Wind energy foes urge Lyndonville School Board to be wary of project

By Tom Rivers, Editor Posted 10 February 2015 at 12:00 am

LYNDONVILLE – The 60 to 68 wind turbines that could be built in the towns of Yates and Somerset could be lucrative to the community, with annual payments in the hundreds of thousands of dollars, perhaps more.

But local officials should look beyond that short-term windfall, the Lyndonville Board of Education was told on Monday by members of Save Ontario Shores, a group of property owners that has formed to oppose the project.

Apex Clean Energy would like to build the wind turbines in Yates and Somerset, and the structures would tower nearly 550 feet in the two rural lakeshore towns. In Yates, the turbines are eyed for the northwest quadrant of the town.

John Riggi is president of the S.O.S. He also recently moved to the Lyndonville community from Caledonia-Mumford.

“We are not in favor of these things,” he told the Board of Education.

He thinks the community would see tax assessments drop in the 8-square-mile area of the turbines, and that drop in assessments would shift more tax burden to other property owners in the community, Riggi said.

“The message is please take the time to educate yourselves,” Riggi told the board.

Glenn Maid, another local resident, also opposes the wind turbine project, saying the mammoth turbines have negative impacts on the landscape, wildlife, and nearby homeowners’ quality of life.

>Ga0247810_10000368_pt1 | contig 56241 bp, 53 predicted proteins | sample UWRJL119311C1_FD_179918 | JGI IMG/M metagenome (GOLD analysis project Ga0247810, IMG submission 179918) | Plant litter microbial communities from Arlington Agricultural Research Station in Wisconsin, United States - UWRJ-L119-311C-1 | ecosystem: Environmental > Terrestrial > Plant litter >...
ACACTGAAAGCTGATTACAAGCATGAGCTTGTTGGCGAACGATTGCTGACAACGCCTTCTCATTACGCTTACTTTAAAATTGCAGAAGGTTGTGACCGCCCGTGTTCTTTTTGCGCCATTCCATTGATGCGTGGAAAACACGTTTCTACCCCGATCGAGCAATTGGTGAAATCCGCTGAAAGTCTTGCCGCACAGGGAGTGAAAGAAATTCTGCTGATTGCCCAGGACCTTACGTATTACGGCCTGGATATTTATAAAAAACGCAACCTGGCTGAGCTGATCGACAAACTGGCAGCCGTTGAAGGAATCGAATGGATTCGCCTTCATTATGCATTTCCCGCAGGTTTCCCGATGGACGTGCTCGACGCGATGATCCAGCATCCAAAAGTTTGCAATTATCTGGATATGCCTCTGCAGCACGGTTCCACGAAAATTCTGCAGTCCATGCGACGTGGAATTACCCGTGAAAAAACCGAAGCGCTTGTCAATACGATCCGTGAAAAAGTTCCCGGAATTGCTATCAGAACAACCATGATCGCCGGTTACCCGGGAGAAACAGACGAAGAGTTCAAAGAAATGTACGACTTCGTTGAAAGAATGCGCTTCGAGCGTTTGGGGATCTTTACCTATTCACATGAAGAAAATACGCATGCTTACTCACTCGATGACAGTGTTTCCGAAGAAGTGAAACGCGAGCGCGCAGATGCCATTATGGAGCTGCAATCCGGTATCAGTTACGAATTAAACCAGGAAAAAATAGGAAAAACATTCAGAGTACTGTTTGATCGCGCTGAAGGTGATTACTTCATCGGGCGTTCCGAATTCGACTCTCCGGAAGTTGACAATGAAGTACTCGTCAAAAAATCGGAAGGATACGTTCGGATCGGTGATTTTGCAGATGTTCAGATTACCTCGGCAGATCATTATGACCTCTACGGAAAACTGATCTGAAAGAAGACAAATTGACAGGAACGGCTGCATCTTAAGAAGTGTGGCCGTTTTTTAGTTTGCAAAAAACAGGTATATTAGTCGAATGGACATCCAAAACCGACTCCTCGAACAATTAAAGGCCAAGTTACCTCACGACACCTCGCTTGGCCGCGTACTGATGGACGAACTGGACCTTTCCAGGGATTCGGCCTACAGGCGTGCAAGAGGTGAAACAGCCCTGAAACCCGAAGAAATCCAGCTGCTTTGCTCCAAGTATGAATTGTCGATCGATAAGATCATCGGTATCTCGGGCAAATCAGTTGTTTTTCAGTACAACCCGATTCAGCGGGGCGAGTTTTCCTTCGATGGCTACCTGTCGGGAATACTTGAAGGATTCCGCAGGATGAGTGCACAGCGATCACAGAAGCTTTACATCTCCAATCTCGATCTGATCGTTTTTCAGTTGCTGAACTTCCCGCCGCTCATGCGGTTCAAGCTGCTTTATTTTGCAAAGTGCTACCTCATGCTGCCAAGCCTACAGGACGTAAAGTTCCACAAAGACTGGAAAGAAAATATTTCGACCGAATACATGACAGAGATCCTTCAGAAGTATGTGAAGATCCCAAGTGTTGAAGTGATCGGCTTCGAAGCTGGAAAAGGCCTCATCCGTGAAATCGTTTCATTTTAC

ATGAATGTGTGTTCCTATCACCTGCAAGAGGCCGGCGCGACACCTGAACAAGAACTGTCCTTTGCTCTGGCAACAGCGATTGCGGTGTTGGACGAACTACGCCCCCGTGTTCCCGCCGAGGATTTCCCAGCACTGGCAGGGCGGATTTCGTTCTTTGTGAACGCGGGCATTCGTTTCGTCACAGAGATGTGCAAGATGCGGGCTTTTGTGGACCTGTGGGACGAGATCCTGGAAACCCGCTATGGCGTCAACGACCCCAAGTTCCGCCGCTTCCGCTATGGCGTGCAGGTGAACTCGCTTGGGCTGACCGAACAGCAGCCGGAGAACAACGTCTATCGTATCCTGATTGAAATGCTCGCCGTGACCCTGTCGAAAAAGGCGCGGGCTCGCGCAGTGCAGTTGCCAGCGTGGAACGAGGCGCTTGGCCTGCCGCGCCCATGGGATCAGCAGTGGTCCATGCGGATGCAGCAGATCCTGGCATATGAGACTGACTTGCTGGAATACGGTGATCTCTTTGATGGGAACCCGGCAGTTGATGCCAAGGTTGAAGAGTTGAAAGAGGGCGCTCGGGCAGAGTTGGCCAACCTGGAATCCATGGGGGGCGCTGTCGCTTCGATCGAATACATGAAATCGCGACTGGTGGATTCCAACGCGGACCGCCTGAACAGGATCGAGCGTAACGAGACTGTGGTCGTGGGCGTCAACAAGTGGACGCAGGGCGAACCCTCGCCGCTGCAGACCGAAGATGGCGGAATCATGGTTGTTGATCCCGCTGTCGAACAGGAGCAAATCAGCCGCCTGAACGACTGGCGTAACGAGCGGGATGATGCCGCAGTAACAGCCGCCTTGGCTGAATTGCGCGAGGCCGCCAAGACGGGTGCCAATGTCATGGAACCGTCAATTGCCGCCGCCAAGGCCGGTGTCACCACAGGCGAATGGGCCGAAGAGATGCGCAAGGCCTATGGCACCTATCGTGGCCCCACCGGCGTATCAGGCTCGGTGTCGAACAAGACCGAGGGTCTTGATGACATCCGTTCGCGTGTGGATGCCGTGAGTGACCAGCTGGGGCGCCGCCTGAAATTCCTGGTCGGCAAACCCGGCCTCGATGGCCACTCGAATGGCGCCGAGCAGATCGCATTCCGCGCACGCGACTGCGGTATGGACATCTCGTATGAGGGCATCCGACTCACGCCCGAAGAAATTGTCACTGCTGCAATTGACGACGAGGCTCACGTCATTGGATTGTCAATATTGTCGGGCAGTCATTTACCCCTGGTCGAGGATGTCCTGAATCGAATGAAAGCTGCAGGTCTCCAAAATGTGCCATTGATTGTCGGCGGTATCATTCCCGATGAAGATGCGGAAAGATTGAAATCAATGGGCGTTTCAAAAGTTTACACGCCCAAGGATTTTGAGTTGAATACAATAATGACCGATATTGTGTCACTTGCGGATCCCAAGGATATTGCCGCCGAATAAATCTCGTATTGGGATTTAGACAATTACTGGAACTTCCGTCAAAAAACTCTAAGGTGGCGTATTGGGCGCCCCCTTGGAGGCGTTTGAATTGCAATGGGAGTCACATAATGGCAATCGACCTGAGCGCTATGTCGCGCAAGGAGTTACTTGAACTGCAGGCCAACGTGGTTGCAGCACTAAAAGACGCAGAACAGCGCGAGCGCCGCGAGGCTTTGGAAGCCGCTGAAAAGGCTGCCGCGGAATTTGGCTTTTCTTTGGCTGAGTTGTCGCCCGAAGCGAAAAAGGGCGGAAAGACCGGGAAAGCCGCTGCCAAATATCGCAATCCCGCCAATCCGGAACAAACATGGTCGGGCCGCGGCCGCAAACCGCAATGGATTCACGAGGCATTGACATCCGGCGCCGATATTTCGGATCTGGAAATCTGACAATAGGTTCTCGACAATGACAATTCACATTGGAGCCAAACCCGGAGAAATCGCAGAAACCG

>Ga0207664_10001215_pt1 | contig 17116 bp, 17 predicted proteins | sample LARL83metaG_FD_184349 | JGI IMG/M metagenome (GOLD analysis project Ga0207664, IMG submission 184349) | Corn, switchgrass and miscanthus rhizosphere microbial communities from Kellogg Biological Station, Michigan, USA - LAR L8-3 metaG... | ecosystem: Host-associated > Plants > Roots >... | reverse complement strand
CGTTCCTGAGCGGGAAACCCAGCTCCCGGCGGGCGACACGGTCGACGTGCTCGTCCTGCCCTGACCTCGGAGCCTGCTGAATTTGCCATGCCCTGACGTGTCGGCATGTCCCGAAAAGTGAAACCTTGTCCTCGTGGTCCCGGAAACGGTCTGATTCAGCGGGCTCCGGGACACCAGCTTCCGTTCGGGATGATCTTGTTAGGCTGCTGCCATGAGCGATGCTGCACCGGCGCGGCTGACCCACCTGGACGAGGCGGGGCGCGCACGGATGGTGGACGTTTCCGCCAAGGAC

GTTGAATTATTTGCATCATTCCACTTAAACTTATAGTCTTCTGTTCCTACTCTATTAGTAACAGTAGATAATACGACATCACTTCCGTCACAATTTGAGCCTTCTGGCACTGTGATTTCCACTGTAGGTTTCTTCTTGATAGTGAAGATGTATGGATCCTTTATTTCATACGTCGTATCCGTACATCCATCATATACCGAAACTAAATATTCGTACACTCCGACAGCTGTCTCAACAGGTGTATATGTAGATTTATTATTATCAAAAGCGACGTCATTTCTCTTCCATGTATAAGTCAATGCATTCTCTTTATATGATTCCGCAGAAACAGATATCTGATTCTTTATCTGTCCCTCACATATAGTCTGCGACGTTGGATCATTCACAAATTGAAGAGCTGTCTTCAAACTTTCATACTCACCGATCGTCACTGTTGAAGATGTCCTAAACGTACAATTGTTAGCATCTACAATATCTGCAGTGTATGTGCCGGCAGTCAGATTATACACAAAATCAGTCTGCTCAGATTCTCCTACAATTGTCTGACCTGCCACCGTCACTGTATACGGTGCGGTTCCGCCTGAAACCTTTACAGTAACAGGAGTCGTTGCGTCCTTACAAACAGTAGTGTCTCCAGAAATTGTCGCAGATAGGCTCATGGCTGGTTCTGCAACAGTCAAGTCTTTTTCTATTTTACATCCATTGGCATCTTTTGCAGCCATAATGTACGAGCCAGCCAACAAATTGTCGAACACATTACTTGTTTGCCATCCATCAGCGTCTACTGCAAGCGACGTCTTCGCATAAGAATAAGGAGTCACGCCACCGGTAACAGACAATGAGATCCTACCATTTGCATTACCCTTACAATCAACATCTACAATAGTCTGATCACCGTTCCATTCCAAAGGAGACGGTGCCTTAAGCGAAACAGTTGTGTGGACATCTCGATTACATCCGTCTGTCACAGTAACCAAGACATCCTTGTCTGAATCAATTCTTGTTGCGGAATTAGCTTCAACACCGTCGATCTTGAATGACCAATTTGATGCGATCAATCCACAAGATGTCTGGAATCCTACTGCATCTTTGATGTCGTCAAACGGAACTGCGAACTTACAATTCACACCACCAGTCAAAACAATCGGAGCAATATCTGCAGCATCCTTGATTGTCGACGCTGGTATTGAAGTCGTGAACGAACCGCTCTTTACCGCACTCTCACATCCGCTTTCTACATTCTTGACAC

“I love living in Lyndonville,” Maid said. “I love small-town America. I love the parades.”

The large turbines don’t fit in such a small community, Maid said.

“Learn about the magnitude of the project and what it could do to the community,” Maid told the board.

Apex is currently doing the public outreach phase of the project. It had an open house in Lyndonville on Dec. 9 at the Yates Town Hall.

The projects would bring the prospect of significant revenue to the towns, school districts and Orleans and Niagara counties, while also paying landowners to have the turbines on their land.

“Both the landowners and towns stand to profit,” Taylor Quarles, development manager for Apex, said on Dec. 9.

“Lighthouse Wind” would generate 200 megawatts of power, enough to power 53,000 homes. Each turbine would generate about 3 megawatts of power, up from the 1.5 to 1.8 megawatts with turbines about a decade ago.

Maid said the projects are heavily subsidized by the state and federal governments. If they’re built in Yates and Somerset, residents in the cluster of turbines could see their property values go down, forcing others to pick up the difference in tax load, Maid said, thereby resulting in locals subsidizing the project as well.

“They don’t have an interest in living here,” Maid said about Apex. “They just want to make money.”